In 2018, as planeloads of people descended upon the golden shores of Spain's Mallorca, they were met with protestors holding placards bearing slogans such as "Terror of the seas tourists leave" and "One Airline Every Minute is Not Sustainable!" Hotels in the capital city, Palma, were also vandalised while protestors parked themselves in front of the international airport. Such is the level of frustration that the locals have for the hordes of tourists that arrive in planes and cruise ships every day. Unchecked tourism has led to high rentals which have affected residents. To address this, authorities in Palma issued a ban in 2018 against all Airbnb-style rentals of flats. The authorities have also introduced a tourist tax of Eur 4 for those staying in luxury hotels, Eur 3 for mid-range accommodation and Eur 2 for cruise ships. The proceeds are used to fund conservation activities and make tourism sustainable.  <strong>Image credit:</strong> Image by <a href="https://pixabay.com/users/facundohimself-4634656/?utm_source=link-attribution&utm_medium=referral&utm_campaign=image&utm_content=2100369" class="link rapid-noclick-resp" rel="nofollow noopener" target="_blank" data-ylk="slk:facundohimself">facundohimself</a> from <a href="https://pixabay.com/?utm_source=link-attribution&utm_medium=referral&utm_campaign=image&utm_content=2100369" class="link rapid-noclick-resp" rel="nofollow noopener" target="_blank" data-ylk="slk:Pixabay">Pixabay</a>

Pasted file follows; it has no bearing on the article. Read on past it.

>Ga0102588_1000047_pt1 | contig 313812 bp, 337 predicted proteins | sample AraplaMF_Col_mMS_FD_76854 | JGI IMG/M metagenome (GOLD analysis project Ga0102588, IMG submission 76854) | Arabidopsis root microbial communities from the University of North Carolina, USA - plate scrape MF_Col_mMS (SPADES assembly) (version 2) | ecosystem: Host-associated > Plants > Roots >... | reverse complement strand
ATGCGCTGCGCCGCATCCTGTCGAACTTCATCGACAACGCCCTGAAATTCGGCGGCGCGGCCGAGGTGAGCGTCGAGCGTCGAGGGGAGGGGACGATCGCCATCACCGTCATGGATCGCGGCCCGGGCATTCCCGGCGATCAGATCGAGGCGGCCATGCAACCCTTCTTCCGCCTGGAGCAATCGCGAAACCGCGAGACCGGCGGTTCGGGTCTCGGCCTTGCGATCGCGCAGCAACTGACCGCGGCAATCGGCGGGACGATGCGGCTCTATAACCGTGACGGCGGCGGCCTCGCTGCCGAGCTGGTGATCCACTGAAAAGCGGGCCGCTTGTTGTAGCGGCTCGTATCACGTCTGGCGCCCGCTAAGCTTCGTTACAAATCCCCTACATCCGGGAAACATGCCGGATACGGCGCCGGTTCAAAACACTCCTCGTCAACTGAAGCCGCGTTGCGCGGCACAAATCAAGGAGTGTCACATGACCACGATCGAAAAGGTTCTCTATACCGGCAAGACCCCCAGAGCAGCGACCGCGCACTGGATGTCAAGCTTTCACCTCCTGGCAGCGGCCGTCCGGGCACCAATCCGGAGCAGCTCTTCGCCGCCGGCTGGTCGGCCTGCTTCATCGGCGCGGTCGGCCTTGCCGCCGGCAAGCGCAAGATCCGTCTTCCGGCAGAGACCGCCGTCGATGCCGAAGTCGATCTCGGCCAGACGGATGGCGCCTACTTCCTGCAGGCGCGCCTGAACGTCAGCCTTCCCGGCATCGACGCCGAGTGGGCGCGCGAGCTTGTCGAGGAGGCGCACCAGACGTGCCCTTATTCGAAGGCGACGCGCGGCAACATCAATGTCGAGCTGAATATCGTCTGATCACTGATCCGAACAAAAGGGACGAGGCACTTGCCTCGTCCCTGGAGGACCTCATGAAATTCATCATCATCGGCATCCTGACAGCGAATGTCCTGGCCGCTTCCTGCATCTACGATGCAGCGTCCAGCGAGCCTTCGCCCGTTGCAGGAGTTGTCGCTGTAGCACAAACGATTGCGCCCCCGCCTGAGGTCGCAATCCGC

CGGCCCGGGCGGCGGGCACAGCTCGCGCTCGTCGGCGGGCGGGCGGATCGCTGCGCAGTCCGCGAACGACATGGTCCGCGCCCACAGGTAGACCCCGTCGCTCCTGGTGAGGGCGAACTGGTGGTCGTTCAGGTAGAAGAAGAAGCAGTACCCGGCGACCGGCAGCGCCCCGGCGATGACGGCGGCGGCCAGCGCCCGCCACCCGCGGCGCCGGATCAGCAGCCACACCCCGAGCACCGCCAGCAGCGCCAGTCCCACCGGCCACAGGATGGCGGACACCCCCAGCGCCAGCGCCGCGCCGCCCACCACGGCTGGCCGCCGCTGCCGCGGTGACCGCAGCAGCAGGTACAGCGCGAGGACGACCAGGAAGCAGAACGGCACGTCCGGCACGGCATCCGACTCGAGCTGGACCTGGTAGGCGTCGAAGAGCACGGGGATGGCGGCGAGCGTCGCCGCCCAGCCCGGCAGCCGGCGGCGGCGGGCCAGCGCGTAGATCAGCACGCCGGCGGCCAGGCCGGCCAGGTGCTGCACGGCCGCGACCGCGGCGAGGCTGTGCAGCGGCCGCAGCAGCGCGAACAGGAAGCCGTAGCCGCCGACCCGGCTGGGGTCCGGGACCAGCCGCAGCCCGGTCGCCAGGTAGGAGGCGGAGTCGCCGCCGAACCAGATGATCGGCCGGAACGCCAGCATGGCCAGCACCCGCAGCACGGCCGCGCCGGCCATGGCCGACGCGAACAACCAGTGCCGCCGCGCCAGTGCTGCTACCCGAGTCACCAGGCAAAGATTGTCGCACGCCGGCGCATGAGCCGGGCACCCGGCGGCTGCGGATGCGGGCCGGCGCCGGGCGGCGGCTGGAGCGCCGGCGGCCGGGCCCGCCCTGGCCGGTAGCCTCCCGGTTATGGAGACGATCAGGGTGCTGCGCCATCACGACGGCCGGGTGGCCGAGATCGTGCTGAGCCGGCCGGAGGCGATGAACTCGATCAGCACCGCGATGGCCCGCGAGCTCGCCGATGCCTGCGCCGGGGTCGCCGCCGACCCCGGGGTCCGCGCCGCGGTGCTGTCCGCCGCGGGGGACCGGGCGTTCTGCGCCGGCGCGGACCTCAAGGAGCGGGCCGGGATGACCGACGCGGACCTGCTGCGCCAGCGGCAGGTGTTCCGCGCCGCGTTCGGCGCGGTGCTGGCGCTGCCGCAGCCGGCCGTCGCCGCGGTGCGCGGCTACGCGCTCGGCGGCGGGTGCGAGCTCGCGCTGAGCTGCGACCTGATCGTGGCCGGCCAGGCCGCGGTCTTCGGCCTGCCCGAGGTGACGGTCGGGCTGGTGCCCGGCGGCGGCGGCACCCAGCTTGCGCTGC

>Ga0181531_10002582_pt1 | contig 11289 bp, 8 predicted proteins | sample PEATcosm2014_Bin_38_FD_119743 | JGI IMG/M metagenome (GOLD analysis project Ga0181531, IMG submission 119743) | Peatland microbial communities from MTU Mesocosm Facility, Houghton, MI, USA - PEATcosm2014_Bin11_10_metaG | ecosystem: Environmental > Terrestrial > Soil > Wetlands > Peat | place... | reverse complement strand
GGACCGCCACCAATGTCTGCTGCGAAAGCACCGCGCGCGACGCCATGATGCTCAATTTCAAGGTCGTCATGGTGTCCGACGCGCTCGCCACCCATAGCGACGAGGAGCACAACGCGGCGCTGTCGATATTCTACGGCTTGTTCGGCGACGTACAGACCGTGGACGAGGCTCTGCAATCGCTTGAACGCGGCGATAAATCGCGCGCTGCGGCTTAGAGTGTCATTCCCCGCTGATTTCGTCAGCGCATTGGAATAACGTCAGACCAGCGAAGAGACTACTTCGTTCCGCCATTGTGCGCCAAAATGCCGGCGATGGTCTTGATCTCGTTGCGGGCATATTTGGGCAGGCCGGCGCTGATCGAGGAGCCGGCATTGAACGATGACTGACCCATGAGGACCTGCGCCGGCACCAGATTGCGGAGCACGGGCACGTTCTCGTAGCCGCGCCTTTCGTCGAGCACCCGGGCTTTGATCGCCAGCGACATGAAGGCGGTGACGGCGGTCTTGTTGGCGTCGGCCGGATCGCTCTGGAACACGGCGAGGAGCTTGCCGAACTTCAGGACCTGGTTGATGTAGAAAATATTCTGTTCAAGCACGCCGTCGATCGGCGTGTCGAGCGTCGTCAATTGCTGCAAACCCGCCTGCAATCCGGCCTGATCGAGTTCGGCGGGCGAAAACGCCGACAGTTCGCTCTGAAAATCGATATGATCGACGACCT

Mallorca:
In 2018, as planeloads of people descended upon the golden shores of Spain's Mallorca, they were met with protestors holding placards bearing slogans such as "Terror of the seas tourists leave" and "One Airline Every Minute is Not Sustainable!" Hotels in the capital city, Palma, were also vandalised while protestors parked themselves in front of the international airport. Such is the level of frustration that the locals have for the hordes of tourists that arrive in planes and cruise ships every day. Unchecked tourism has led to high rentals which have affected residents. To address this, authorities in Palma issued a ban in 2018 against all Airbnb-style rentals of flats. The authorities have also introduced a tourist tax of Eur 4 for those staying in luxury hotels, Eur 3 for mid-range accommodation and Eur 2 for cruise ships. The proceeds are used to fund conservation activities and make tourism sustainable. Image credit: Image by facundohimself from Pixabay